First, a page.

What is “Mom Guilt” and How to Cope
Although we love our kids, it’s impossible to spend every waking second with them. And if you’re a single mother who works hard to put food on the table for your kids, you live this reality day in and day out. We sometimes beat ourselves up over the thought of missed opportunities, but work responsibilities can pull us away from being the PTA mom or the car pool mom we wish we could be. The reality of the situation is that you are only one person, so for starters, give yourself some grace. If you feel like what many refer to as “mom guilt” has got you down, keep reading for some helpful advice to lift you back up.
Like we said, you are only one person
The life of a mother is hard. Emotionally, physically, and for a single mom, financially it can feel like an extreme burden at times. Being a mother who works, whether that’s from home or at a place of business, it’s hard to juggle being present and “on” at all times in front of your littles. You have stress, your mind might be thinking about a work project, or you could just be flat out exhausted after a long day. This is acceptable and should be recognized, not ignored. You deserve a break, even if it’s just for a few minutes. You don’t have to feel guilty about turning on a cartoon for your kids and just sitting with them and relaxing together. Going a million miles a minute is a sure-fire way to send you straight into Burnout Town.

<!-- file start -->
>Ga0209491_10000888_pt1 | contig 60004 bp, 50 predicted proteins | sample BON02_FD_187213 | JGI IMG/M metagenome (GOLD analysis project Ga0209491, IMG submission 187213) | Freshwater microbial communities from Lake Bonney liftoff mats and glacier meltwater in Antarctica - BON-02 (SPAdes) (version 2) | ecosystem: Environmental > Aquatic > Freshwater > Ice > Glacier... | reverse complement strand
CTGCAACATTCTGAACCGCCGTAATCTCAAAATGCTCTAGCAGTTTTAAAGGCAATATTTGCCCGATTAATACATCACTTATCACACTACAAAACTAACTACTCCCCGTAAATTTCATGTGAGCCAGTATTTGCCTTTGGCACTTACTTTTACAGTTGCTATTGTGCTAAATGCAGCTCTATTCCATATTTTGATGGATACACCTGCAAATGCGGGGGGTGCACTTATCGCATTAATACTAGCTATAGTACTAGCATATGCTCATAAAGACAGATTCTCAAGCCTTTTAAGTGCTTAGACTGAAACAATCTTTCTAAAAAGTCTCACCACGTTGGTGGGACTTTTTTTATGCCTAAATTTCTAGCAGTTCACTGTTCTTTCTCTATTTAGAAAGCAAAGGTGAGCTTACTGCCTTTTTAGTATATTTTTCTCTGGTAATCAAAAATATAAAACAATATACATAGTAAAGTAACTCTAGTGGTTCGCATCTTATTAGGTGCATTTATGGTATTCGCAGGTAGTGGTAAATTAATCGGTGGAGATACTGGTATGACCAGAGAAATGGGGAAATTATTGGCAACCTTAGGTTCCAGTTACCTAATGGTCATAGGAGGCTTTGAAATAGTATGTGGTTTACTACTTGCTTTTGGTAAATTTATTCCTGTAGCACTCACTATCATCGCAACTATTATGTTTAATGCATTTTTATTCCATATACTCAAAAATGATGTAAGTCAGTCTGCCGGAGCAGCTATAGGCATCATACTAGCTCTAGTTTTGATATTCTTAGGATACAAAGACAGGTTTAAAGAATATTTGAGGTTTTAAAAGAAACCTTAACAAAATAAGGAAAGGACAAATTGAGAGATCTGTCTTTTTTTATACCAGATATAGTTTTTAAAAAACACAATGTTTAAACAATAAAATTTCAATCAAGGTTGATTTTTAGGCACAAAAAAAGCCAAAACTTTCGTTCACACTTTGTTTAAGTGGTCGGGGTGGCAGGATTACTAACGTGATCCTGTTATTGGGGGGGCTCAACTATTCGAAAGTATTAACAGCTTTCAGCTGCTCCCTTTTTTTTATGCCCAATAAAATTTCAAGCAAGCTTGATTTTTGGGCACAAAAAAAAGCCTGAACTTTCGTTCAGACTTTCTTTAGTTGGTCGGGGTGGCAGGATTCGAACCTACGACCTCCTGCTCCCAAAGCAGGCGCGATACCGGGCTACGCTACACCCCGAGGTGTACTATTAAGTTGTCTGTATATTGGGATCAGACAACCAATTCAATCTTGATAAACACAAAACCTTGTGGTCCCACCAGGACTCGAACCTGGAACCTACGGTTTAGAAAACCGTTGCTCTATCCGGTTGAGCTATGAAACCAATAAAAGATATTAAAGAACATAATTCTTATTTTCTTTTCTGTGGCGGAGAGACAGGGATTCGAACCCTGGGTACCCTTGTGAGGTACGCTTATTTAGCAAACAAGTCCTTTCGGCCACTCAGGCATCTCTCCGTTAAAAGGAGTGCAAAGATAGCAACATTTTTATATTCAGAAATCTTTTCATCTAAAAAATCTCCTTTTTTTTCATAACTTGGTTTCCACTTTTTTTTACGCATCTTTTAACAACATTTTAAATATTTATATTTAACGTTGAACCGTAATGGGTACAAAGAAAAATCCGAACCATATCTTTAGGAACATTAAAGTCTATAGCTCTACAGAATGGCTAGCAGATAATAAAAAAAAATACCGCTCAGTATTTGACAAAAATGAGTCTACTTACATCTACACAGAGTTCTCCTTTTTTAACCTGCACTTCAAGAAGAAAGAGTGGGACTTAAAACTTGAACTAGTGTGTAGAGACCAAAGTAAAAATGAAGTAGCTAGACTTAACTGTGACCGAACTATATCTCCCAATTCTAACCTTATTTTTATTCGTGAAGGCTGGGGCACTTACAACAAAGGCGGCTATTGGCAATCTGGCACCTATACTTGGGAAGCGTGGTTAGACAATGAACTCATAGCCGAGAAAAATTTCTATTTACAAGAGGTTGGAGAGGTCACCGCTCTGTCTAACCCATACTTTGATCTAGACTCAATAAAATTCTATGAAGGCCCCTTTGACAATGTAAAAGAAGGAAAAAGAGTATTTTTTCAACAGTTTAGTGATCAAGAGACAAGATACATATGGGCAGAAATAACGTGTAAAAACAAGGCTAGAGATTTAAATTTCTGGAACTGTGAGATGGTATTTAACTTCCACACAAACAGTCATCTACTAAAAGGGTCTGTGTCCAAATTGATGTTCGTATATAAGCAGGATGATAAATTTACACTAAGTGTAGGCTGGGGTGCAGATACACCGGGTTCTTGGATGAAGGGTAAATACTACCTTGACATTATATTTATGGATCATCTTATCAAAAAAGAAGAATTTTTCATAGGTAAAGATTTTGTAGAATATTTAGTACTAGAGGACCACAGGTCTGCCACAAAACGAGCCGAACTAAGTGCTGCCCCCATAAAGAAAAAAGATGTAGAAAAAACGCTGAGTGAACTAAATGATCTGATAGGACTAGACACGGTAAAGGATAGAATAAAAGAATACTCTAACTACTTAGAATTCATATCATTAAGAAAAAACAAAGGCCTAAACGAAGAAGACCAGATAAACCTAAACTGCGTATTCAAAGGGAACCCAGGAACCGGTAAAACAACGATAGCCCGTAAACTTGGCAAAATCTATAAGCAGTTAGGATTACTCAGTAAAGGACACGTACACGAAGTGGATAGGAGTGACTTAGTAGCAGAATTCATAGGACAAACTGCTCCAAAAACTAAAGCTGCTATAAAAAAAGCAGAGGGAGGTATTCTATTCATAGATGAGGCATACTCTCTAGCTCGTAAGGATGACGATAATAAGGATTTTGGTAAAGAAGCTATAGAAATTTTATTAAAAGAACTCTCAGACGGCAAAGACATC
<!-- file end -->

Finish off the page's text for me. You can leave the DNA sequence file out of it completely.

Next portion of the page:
Utilize afterschool care when/if applicable
Many elementary schools offer afterschool programs for kiddos, most of which are free of cost. The best part about these programs is that they’re done on campus right after school ends, and it gives them a chance to have fun with their peers. Be sure to check those flyers that come home in your kid’s backpack for these golden opportunities! That way, you can relax or get some extra work done and not have to play mom again immediately when the school bell rings.
Be sure their other parent is doing their part
You might be bitter about the split between you and your kid’s other parent, and that’s normal. However, not asking for help and trying to do it all yourself is a recipe for disaster. You will experience mom guilt faster if you try to do everything and refuse help. Like we mentioned earlier, you are one person and you can’t do it all—nor should you have to.
Remember, you’re doing this for them
When my kids were young, I was a slave to my job. I would often feel plagued by mom guilt to the point at which I would be in tears thinking that I was missing out on their early lives. As I’ve grown older and wiser, and my kids are now not as little as they once were, my perspective has shifted. And to be honest, they don’t have vivid memories of me hovering over my computer day and night. They remember all the good times we’ve shared together, and they’ll ask me about fun stories that I’ve recollected to them. Everything we do is for them, and trust me, your kids will know it, too. Be gentle on yourself, because that matters.
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